Around the houses - Simple tips to make that vital first impression when selling your home
This is the week to start taking action on noise
Many people have suffered some form of nuisance behaviour from neighbours, but what is the best way to deal with it?
As part of Noise Action Week, a tenant support website is offering advice on how to deal with noisy neighbours, Mary-Anne Bowring, creator of www.leaseholdersupport.co.uk, says you can only take action if the noise prevents you from using your home in the normal way. This include being woken up by the din or being unable hear your own television.
The action you can take depends on the type of noise, the time of day or night that it happens, the frequency and duration of the noise, the time of day or night that it happens, how it affects you and the type of building you live in.
You can find out about the rules and procedures for dealing with the noise by checking your lease, estate rules, management company guidelines and the law.
If believe the noise is unreasonable, Mary-Anne recommends the following steps:
Talk to the person causing the noise and try to reach a compromise. Do this as soon as possible, explaining how the noise affects you, before the problem gets too serious. There might be mediation services in your area that can help you.
If your neighbours property is sublet, contact the owner and let them know there is a problem. They might be able to step in and resolve the issue.
Speak to other neighbours and find out if they have also been affected. They might be willing to take action with you.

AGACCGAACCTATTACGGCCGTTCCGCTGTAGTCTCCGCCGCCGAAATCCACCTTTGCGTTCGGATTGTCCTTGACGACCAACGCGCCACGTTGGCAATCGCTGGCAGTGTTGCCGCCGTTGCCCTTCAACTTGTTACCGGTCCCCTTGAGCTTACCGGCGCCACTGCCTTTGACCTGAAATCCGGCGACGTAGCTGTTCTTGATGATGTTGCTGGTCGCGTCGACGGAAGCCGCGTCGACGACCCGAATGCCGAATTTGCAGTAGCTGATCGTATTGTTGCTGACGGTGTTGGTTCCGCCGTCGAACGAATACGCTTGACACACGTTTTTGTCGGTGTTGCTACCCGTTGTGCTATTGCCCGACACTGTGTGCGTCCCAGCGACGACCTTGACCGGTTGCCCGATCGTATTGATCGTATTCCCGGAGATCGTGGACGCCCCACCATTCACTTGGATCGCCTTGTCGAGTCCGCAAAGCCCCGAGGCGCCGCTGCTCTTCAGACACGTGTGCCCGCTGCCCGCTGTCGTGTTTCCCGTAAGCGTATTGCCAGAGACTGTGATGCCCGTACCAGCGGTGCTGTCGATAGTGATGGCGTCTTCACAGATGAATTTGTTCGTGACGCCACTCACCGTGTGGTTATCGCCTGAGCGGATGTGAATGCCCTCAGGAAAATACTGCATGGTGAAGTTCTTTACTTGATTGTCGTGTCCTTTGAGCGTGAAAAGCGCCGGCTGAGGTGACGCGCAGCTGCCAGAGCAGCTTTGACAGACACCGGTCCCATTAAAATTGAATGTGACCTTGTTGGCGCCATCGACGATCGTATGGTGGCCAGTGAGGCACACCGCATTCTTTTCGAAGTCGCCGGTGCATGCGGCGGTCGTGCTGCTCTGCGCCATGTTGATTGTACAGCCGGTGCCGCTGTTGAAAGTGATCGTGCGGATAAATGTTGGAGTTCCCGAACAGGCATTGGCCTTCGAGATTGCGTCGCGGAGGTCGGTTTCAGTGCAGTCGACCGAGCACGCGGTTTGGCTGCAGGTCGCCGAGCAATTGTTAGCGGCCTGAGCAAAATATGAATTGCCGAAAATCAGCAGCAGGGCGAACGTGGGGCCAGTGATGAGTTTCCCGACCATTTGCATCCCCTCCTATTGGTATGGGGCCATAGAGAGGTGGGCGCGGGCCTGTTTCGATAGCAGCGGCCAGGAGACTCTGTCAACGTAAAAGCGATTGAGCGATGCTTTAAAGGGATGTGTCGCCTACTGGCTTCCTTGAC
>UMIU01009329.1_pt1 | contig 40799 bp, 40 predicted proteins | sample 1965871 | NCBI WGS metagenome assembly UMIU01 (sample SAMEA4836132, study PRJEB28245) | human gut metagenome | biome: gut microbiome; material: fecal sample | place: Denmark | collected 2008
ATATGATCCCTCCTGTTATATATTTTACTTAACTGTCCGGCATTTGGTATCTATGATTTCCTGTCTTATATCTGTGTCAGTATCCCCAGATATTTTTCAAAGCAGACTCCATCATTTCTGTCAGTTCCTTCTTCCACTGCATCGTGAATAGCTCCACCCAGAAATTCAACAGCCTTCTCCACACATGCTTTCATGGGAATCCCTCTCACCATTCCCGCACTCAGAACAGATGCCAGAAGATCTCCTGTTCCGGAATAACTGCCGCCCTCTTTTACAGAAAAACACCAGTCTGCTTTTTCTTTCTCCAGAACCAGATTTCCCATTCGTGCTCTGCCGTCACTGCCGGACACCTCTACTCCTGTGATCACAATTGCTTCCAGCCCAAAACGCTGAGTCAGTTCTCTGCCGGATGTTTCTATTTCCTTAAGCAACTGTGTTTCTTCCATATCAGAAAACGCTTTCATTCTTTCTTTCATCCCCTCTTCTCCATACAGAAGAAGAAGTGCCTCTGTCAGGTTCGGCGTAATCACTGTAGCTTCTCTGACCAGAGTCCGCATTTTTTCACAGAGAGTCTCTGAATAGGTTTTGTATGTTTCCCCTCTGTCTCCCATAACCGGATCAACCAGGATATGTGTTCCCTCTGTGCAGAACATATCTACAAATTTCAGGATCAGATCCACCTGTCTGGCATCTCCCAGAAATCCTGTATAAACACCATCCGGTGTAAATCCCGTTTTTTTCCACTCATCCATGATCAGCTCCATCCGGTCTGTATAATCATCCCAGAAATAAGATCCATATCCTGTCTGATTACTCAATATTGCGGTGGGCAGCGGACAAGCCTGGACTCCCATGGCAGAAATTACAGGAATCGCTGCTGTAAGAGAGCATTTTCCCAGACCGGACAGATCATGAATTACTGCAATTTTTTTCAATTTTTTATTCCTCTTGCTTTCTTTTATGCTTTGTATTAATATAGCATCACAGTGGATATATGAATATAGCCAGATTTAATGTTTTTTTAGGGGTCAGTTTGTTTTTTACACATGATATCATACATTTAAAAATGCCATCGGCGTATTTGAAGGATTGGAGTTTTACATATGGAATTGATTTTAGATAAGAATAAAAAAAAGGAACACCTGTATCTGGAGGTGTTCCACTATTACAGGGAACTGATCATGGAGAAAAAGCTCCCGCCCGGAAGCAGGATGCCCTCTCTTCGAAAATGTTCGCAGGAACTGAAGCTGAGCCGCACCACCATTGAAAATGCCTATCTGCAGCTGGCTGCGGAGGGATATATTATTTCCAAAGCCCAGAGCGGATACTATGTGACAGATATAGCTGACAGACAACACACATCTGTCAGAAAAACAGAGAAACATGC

Keep detailed records of when the noise happens, how long it continues and whether other people also heard it.
Contact your local councils environments environment health department. If the problem is serious enough, the council can formally ask your neighbour to stop making the noise or even take them to court.
Various forms of noise are among the top 10 complaints by leaseholders, according to the website. Other annoyances include illegal satellite dishes, dumped cars, unauthorised pets and abuse of communal areas.
HIPs will help
Home information packs will help to reduce uncertainty for both buyers and sellers, according to an industry organisation.
Mike Ockenden, director general of the Association of Home Information Pack Providers, believes the much-debated move will cut down on the cost and stress involved in property sales.
He said: Providing an HIP at the time of viewing can significantly reduce the time between offer and exchanging of contracts, but also minimising the window for gazumping, giving greater certainty for buyers and sellers alike.
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